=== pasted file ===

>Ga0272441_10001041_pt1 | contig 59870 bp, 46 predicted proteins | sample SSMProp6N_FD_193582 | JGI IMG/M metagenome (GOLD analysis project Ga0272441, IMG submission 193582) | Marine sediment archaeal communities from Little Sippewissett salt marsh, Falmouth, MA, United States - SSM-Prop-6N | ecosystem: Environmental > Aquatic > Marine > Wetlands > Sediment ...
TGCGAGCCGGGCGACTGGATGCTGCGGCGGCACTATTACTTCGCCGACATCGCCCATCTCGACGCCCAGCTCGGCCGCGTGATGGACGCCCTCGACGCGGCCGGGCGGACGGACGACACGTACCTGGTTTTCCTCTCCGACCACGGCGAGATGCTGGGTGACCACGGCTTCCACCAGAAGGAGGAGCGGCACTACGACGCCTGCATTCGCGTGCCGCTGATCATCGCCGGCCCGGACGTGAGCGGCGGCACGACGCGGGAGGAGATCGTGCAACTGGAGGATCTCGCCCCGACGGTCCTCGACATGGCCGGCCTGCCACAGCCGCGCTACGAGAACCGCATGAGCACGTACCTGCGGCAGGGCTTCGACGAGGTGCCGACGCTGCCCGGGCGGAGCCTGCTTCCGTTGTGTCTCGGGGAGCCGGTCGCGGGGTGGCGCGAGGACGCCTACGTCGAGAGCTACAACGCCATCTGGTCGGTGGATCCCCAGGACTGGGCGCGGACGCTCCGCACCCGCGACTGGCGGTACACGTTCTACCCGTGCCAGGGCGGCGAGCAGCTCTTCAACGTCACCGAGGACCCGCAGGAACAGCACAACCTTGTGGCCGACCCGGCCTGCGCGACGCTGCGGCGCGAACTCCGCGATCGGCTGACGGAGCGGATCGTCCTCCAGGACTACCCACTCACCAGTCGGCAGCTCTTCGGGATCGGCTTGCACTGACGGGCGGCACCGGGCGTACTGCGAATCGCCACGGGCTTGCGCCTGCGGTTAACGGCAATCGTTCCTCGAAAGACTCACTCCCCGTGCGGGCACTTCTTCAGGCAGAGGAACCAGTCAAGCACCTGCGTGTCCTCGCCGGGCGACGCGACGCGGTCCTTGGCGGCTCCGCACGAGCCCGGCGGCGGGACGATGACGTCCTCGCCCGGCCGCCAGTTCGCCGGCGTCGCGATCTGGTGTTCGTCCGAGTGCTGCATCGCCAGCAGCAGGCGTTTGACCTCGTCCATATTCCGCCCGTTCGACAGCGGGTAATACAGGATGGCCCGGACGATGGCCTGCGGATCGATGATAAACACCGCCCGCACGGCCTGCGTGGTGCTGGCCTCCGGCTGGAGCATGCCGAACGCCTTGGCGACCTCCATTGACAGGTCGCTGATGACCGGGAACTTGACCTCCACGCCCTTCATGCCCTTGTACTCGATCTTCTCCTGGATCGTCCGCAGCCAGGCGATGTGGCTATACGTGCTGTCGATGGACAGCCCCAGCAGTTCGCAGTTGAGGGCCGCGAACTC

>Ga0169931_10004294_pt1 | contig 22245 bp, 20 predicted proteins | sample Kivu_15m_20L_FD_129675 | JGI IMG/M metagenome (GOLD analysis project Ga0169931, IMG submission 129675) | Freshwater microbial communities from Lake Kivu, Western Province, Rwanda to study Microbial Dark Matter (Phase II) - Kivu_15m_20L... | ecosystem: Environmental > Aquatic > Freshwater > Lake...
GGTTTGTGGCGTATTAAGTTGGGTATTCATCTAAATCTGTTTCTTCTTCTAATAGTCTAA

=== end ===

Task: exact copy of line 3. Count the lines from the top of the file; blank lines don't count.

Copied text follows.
>Ga0169931_10004294_pt1 | contig 22245 bp, 20 predicted proteins | sample Kivu_15m_20L_FD_129675 | JGI IMG/M metagenome (GOLD analysis project Ga0169931, IMG submission 129675) | Freshwater microbial communities from Lake Kivu, Western Province, Rwanda to study Microbial Dark Matter (Phase II) - Kivu_15m_20L... | ecosystem: Environmental > Aquatic > Freshwater > Lake...